The Hiss Case: For Those Who Still Care, I'm Point Number 8

I just got back from a big party thrown by the New York Times Book Review and though there were many luminaries, my favorite encounter was with one of my favorite people, Victor Navasky, former editor of The Nation, now chairman of The Columbia Journalism Review


He told me that my theory of the case had been “point 8” in his recent keynote address to a conference of Alger Hiss case scholars held at NYU.

In his key note speech Navasky, one of the few sane holdouts for Hiss’ innocence (he conceded–this is hot news in some circles–that he now believed Julius Rosenberg was a spy though not the kind of spy who “stole” the “secret” of the atomic bomb), told me he’d enumerated the ten theories of the Hiss case.

There were the varieties of those who believed Hiss was guilty, the varieties of those who believed Hiss was framed by Nixon. And within this latter camp were those true believers who advanced as “evidence” the fact that Hiss continued to maintain his innocence until his death. Yes, it’s true, this is considered a strong point by many Hiss dead end true believers.

Why would he do that, they’d say if he weren’t actually innocent.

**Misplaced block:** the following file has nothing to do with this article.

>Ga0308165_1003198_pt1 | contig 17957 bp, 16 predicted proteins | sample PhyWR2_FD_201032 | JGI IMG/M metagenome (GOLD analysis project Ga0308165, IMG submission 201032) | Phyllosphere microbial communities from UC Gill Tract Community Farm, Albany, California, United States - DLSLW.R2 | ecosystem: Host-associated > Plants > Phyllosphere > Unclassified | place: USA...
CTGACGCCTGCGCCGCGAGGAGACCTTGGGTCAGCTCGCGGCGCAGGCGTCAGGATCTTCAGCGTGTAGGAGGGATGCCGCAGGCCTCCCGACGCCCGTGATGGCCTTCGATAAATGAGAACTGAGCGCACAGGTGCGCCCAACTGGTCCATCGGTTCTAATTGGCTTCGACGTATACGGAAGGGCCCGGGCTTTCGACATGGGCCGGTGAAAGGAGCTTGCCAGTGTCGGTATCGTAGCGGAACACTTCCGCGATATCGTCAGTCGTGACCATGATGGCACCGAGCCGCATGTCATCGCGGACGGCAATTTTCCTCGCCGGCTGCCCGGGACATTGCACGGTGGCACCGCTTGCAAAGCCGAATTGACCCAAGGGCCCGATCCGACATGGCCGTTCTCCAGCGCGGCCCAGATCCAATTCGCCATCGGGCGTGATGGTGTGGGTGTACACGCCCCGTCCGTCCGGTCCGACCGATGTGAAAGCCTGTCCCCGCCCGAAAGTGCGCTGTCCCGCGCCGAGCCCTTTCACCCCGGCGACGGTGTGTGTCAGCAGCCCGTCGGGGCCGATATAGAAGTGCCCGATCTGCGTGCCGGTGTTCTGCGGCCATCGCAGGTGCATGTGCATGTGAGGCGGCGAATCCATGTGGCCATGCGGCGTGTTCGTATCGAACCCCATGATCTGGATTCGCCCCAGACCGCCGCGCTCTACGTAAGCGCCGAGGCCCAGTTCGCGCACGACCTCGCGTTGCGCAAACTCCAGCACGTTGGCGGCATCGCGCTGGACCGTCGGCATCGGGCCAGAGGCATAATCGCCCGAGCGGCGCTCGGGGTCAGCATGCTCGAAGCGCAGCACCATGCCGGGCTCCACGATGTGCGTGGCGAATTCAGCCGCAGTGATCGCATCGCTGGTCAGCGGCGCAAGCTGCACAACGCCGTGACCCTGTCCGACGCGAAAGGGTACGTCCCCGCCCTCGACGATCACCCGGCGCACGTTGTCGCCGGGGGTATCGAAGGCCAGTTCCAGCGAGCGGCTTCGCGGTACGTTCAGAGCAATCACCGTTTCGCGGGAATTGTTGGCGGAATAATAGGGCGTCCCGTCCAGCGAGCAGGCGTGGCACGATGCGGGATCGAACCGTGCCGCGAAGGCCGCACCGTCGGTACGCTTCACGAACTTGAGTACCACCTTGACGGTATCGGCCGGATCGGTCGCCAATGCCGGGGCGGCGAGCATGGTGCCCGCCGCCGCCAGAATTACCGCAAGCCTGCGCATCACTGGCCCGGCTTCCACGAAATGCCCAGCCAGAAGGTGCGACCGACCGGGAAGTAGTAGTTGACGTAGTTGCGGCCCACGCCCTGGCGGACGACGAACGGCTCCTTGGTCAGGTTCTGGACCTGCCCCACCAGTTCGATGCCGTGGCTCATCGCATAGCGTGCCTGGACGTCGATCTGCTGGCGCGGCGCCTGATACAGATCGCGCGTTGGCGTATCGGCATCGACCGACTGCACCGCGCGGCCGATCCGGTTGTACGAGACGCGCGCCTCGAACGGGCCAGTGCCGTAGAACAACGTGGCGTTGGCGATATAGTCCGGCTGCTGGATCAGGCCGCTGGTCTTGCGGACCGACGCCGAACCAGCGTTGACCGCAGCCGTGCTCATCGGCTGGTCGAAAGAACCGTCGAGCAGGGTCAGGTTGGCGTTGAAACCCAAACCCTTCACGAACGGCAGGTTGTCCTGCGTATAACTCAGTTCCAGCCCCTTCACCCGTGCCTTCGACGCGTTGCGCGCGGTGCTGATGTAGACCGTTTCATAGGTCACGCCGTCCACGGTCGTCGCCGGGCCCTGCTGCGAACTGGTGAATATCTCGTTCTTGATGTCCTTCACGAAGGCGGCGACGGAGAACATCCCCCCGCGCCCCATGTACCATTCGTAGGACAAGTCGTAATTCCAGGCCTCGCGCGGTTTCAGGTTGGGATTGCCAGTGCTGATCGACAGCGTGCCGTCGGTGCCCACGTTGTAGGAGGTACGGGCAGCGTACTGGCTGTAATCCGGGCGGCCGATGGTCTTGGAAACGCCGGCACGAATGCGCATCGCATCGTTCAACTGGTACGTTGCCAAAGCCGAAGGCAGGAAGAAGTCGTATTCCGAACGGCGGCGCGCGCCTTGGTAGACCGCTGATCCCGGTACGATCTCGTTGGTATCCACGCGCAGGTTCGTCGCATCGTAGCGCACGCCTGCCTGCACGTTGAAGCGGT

In point 8 Navasky summarized my opinion on the case: Hiss was guilty but in maintaining his innocence he was continuing to maintain the operational practice of spies: never admit anything, because your admission could incriminate those still operating, or give credence to those who believed that the kind of spy network Hiss (I believe) belonged to, was far more prevalent and influential on policy and history than those who operated the networks would want us to believe.


In other words, I believe Hiss spent his life after he was released from jail deceiving his own supporters in the Hiss-is-innocent movement into wasting their lives on a lie, because he was in fact guilty as sin. his very guilt was justification for his bad faith to his deluded followers.

This is not what Navasky believes and he told me he thought a forthcoming essay by Kai Bird in The American Scholar would cast further doubt on the Hiss verdict, particularly whether Hiss was in fact the code name “ALES” in the Venona papers. (If you don’t know the “ALES” controversy in the Venona papers–ALES was supposedly Hiss’s Soviet secret cable traffic code name–I just don’t have space to start explaining it, Go Google).

I look forward to the new “ALES” controversy. It’s a fascinating case. And I’m pleased now to think of myself as “point 8”.


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